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Visit this site to learn about the adventures of a bunch of rednecks devoted to canoeing the rivers, swamps, and sloughs of the area. You will meet those who view trips as a fun undertaking rather than a demonstration of paddling skills. You will not find a political agenda. The group includes some tree huggers and others who hold Rachel Carson responsible for many thousands of African malaria deaths. There is wide range of humanity represented. Those who would save the world are welcomed but that is not the point of the group.


Portaging and Paddling the Boundary Waters

Ely, MN--Keith Webb led his traditional summer Boundary Waters canoe trip in June.  Plans were to leave Marshall, North Carolina around 7:00 PM on June 11 but a couple of the travelers did not arrive so the twenty-two hour trip to Ely started about three hours later than planned.  Keith took his son, Byron.  Ray Dean Webb took his two sons, Todd and Donald.  Calvin Stines brought his son, Noah.  Reuben Crigger and son Richie made their first trip.   The group traveled in Ray Dean’s truck and a Ford Excursion borrowed from Reuben’s mother-in-law so the difficulties encountered by the Bustermobile were just memories.

Because of the late start the nine arrived too late on Friday night to get the permit and had to sleep with the mosquitoes until Saturday morning.  After reaching the put-in point Ray Dean and Keith had to go back to Ely to pick up the Wenonah Escape the King had bought using Keith’s discount, and while there they purchased a three-seater Minnesota Three. They also bought a backpacking stove to insure that Reuben would have some coffee to drink with his Midol. This was the virgin voyage for the Escape.  Ray Dean’s truck was then shuttled to the take-out point at the Nina Moose exit and then everyone met at the put-in.

The trip began with a portage of about a mile and a half.  After launching in the Stuart River the men paddled about six miles which included six more portages.  It was a scenic paddle on a winding river with widespread marshes on either side.  The group had to navigate around numerous beaver dams and lodges.  There was a lunch break at White Feather Lake.  Two pair of swans provide entertainment. Then it was more paddling to Stuart Lake, a secluded six hundred acre lake with five campsites.  An island campsite was selected and Byron set up his hammock.  The others, except Ray Dean, stayed in the Todd Hilton, a ten-man tent.  Ray Dean elected to sleep under the stars.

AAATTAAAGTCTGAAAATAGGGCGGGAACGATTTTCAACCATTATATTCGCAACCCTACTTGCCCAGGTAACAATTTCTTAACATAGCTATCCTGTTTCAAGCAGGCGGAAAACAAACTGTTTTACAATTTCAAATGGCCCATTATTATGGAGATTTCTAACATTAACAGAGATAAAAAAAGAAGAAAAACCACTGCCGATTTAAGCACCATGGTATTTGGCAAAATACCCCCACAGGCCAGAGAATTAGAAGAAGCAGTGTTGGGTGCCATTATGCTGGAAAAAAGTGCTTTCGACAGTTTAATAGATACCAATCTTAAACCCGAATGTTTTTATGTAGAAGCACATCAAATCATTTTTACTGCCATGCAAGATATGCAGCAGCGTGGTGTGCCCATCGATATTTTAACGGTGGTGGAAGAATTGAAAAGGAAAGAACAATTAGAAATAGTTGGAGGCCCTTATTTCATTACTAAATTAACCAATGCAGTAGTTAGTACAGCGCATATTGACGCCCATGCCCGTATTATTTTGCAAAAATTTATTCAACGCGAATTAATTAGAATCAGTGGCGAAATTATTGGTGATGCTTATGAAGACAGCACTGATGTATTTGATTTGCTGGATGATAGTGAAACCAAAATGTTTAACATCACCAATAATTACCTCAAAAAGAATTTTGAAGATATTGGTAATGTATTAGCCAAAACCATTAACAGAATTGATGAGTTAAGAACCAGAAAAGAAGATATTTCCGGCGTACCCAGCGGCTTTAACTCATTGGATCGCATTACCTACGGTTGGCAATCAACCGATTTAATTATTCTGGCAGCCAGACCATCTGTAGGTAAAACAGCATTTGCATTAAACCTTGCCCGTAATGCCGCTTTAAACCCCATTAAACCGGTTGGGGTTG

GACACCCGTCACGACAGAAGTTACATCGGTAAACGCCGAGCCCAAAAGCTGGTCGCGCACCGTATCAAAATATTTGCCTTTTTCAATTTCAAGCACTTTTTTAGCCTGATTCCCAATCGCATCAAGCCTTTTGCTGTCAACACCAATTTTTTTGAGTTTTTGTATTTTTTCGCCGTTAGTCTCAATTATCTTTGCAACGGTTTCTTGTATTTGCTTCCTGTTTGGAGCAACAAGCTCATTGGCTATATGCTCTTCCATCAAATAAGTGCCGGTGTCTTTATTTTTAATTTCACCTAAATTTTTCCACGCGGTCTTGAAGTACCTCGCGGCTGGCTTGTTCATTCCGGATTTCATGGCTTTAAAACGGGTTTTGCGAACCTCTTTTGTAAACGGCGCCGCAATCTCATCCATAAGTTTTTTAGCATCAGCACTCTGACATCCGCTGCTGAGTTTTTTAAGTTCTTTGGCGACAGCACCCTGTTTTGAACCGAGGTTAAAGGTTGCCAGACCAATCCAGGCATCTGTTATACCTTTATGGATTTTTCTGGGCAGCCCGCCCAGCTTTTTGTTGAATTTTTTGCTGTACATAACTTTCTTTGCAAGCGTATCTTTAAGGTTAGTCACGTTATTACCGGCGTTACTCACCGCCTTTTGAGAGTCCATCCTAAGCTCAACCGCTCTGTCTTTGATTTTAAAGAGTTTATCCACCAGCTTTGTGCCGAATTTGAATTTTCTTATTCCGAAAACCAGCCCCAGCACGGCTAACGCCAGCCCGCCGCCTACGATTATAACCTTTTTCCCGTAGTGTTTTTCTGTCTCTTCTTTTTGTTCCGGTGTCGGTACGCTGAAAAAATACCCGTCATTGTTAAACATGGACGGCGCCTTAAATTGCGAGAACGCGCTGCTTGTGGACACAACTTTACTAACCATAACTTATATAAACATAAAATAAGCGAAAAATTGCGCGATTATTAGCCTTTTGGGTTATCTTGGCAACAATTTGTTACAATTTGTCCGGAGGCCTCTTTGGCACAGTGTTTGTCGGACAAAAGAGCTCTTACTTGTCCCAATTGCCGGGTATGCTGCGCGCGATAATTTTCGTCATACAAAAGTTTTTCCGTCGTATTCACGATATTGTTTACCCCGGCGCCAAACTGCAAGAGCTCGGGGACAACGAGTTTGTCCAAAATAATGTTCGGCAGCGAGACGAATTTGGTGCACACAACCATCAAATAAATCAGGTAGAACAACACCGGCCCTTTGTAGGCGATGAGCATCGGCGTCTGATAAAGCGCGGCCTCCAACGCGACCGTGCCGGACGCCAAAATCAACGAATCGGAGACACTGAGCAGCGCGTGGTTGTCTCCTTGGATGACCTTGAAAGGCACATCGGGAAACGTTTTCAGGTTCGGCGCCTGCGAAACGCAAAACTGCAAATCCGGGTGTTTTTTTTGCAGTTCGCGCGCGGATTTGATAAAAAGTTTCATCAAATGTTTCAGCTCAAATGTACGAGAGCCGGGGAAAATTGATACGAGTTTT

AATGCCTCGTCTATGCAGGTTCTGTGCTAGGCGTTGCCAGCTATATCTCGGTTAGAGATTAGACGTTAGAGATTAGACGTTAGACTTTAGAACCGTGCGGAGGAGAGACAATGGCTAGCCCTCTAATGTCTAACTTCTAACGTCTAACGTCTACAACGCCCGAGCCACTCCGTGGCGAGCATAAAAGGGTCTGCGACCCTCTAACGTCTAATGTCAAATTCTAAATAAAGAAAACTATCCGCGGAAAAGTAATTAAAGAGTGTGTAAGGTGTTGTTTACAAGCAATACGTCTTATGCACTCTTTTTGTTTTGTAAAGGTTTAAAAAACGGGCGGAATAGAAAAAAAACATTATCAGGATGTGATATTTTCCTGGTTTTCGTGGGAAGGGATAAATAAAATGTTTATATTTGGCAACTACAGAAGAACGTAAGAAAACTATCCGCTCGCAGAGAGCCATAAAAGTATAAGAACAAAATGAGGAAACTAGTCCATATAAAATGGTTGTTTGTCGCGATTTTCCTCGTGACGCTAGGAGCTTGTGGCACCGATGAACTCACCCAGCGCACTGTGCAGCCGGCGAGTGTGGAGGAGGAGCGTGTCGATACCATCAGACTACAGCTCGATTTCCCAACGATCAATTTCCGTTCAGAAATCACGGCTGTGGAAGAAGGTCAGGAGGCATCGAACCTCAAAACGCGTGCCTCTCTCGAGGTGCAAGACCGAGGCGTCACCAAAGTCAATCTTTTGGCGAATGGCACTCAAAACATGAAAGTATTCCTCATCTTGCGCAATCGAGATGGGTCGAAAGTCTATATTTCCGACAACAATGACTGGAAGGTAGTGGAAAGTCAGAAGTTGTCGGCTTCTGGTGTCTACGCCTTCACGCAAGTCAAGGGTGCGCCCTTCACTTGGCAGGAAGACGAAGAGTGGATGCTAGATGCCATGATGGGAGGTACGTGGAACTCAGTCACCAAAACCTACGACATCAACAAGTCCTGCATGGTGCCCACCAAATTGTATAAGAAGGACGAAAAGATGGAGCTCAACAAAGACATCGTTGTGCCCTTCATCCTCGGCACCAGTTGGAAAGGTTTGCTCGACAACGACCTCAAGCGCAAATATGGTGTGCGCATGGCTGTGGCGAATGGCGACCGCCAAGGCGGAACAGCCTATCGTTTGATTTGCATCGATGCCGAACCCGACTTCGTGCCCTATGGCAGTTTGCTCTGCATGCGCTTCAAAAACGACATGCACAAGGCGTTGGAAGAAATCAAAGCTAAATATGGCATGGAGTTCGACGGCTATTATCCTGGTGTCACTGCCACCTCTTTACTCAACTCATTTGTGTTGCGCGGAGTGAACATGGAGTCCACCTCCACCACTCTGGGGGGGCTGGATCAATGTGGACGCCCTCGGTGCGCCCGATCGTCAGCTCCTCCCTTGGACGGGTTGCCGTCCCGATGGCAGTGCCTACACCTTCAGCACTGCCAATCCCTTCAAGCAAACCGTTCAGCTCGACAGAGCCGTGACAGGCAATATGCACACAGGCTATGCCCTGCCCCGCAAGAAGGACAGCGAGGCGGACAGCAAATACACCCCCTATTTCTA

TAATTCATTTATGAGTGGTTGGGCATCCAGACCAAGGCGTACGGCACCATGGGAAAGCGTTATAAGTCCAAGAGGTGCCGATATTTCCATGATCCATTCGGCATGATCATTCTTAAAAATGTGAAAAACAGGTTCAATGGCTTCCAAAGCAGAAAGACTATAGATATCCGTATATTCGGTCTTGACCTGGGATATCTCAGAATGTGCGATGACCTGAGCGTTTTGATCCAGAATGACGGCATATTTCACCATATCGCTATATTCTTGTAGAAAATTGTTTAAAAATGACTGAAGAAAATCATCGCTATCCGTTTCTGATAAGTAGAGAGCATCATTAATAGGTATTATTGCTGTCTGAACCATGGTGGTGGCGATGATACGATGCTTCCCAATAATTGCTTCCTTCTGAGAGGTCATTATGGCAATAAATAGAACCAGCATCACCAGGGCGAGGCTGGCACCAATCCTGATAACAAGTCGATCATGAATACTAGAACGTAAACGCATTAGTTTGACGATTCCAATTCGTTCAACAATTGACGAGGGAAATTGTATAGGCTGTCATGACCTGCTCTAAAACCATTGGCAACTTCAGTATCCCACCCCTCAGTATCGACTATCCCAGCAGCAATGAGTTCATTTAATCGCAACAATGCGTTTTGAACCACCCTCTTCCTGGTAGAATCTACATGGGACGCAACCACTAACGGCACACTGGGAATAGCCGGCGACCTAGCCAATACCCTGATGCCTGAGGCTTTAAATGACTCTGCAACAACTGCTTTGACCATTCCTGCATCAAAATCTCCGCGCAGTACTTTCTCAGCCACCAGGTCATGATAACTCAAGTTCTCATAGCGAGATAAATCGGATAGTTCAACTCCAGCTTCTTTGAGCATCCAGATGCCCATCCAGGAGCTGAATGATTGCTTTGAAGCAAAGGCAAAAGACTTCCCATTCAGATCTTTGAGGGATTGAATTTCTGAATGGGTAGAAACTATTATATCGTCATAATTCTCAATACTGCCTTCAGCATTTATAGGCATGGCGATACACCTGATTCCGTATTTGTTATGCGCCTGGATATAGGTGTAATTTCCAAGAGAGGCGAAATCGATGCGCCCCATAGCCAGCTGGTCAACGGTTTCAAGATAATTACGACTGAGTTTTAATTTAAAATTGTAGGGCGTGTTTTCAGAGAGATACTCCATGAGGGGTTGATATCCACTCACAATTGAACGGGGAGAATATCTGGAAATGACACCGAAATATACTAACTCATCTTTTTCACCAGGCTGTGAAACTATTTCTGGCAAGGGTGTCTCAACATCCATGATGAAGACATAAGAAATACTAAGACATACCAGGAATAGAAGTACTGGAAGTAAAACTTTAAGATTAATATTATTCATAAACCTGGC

The gang ate hot dogs for supper, slept well, and woke up for a breakfast of sausage, eggs, bacon, grits, and biscuits. It was then time for serious fishing.  Naturally, supper was fish with hoe cake, macaroni and cheese, and a Black Forest cake cooked in the Dutch oven.  Keith believes that paddlers who eat freeeze-dried backpacking food miss most of the fun and it is better to catch and grease instead of catch and release.

After another nights sleep and another good breakfast they paddled to a portage of 118 rods to the Dahlgren River.  At the end of the river there was a series of small waterfalls.  The portage was through a nice pine forest.  Soon it was time for another portage, this one being 140 rods.  It was a tough one.  Calvin fell with the Escape on his shoulder and sustained a cut on his ear which attracted the state bird of Minnesota, the mosquito.  (Some think the loon is the state bird but the loons are the Minnesota politicians.)  Noah kept getting tired but Reuben kept urging him on as the little engine that could and soon Noah was re-named Chug, the eighth dwarf.  Finally the weary nine made it to Lac La Croix.  The rest of the day was spent watching wildlife and catching fish.  The camping was on Coleman Island. 

Wednesday was moving day.  After about a mile of paddling the paddlers arrived at Pocket Creek for the first portage of the day.  All but Calvin elected to pull the canoes through the water.  Keith helped Calvin portage in order to preserve the new Escape canoe.  Reuben fell in the water and had a little swim.  From there it was paddling up Ge-be-on-e-quet Creek, a pretty stream with lots of beaver-conostructed obstacles.  This caused Calvin’s Midol to wear off.  Several deer were seen along the creek.  At the end of the creek there was a tough portage to Ge-be-on-e-quet Lake.  There were three more portages into Green Lake and Rocky Lake before reaching the campsite at Oyster Lake.  The lake provided a good swimming and bathing opportunity.  The men fished and camped there for two days.

Thursday was spent fishing and looking for the moose which had left a warm steamy calling card.  Reuben and richie won the fishing tournament by catching about thirteen nice ones including some walleyes. 

The first rain of the trip came on Friday as the campers were breaking camp.  Once a breakfast of oatmeal and pop tarts was consumed the paddling out of Oyster Lake began.  Again there were the portages and the maneuvering around the beaver obstacles, but there were lots of birds.  The final leg of the trip was on the Nina Moose River where they spotted nine deer.  After four more portages the trip ended, the canoes were loaded onto the trailer, and the group headed for the outfitter where they each spent $6.00 for a hot shower.  From there it was time for the long drive back home to North Carolina.